Sexual Assaults in the Military Up From 2016, With Young Women Experiencing Highest Rates of Assault

The anonymous results from a biennial Pentagon survey indicate that sexual assaults among active duty members of the U.S. military have increased significantly over the past couple of years, increasing by nearly 40 percent in comparison to a similar 2016 survey. The survey found that in 2018 over 20,000 members of the Army, Marines, Navy, and Air Force reported being the victims of sexual assault, including acts like groping, sexual abuse, rape, or simply the attempt to commit those acts. A majority the victims were acquainted with their assailant and many of the incidents involved alcohol.

Young women between the ages of 17 and 24 faced the highest rate of sexual assault in comparison to other groups, a finding that Dr. Elizabeth Van Winkle, the executive director of the Office of Force Resiliency for the Defense Department, described as “disheartening.” “These are our youngest service members and it is extremely frustrating because we’ve been working at this for a really long time,” she told ABC News.

Sexual Assault Pentagon

Overall, over half of the women in the military are POC. Members of the Marine Corps experienced the highest rate of sexual assault compared to the other branches of the military. This figure may be of particular concern to enlisted Latinas, since about a third of the women in the Marine Corps are Hispanic.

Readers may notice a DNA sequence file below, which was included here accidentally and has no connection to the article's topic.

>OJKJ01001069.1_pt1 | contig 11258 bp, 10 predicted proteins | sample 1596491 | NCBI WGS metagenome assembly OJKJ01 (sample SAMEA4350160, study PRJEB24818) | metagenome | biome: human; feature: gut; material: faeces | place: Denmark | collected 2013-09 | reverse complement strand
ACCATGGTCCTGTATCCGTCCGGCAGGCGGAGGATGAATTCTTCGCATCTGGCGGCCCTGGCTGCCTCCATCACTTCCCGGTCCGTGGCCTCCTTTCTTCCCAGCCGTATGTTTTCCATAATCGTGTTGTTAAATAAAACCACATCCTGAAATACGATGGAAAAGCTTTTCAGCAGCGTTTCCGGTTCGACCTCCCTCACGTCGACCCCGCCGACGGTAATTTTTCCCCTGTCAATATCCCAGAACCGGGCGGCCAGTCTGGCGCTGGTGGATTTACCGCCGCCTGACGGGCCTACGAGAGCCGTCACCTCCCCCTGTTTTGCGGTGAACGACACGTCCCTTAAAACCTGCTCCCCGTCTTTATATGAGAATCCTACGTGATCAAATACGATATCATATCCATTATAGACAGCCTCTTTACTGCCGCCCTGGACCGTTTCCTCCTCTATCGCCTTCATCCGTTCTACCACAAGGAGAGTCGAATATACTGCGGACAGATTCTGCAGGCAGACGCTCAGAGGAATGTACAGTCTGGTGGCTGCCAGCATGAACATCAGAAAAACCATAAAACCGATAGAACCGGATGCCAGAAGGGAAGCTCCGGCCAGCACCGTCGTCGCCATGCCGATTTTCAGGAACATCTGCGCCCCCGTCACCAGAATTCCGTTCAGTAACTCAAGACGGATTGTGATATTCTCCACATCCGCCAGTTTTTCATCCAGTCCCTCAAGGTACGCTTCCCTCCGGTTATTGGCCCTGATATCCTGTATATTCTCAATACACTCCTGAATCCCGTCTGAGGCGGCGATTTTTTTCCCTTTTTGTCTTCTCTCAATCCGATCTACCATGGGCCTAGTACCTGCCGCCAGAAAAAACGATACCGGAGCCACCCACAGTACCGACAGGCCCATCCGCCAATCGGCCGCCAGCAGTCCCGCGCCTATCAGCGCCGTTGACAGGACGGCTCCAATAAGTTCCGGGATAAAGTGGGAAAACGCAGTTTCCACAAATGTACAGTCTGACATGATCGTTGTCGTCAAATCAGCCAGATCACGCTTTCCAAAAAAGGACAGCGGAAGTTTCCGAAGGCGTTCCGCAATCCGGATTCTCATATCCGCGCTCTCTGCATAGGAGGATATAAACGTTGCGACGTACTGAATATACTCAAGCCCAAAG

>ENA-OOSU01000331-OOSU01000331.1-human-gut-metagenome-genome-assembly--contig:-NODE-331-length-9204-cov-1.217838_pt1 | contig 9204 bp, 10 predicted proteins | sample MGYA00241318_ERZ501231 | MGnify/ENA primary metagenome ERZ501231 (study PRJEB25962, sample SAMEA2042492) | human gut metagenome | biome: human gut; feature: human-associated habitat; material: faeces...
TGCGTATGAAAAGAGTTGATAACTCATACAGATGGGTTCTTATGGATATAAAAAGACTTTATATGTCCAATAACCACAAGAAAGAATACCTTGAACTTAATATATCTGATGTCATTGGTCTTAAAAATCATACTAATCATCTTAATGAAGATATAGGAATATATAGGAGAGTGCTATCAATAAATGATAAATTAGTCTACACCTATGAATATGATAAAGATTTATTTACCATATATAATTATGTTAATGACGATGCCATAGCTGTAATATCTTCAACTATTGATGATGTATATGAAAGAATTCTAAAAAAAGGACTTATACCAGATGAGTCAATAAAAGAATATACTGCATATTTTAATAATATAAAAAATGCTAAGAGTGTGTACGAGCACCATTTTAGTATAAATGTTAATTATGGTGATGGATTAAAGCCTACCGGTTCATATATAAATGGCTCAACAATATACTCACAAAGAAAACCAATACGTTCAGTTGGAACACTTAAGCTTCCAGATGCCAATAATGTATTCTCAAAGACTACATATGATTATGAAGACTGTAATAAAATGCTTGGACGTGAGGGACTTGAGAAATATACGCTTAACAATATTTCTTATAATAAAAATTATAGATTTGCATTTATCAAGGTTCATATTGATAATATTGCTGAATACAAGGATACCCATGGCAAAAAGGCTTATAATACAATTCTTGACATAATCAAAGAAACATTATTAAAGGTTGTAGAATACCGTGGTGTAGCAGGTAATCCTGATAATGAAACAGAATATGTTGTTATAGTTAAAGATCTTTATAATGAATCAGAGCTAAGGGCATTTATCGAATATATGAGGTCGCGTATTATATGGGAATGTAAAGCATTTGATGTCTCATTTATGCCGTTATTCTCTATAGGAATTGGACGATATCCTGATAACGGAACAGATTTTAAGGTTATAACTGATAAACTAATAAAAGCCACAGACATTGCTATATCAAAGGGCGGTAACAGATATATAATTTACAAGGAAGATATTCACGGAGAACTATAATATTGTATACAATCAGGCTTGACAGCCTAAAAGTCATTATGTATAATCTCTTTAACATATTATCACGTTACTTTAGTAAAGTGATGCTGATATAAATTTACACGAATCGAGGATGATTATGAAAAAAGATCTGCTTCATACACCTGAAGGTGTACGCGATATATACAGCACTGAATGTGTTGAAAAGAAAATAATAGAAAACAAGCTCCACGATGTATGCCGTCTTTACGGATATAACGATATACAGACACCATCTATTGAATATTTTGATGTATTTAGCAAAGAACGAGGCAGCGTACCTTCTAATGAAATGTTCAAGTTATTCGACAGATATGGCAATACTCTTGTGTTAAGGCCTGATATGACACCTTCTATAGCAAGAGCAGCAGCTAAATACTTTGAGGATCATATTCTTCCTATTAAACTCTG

Van Winkle suggested that her office would work to address sexual assault from both a specific and systemic approach, as data has indicated that policymakers will need to do more than install measures that protect vulnerable groups in the military: they will also need to better address the climate of toxic leadership that allows sexual assault to occur. “What we’re moving towards is that you’re not only accountable for your own behavior but you’re accountable for true command climate,” she said. “You are accountable for what’s happening within the peers underneath you.” From a punitive standpoint, the Defense Department plans to criminalize sexual harassment as a way to crack down on assault.

Though the rising incidence of sexual assault indicates that the current protocol is doing little to actually protect members of the military from harm, there was at least one positive takeaway from the survey data. Last year (as well as in 2016) one in three service members reported their assault to a superior; in comparison, only one in 14 were reporting these incidents in 2006. Two-thirds of last year’s reported assaults resulted in disciplinary action against the alleged assailant.

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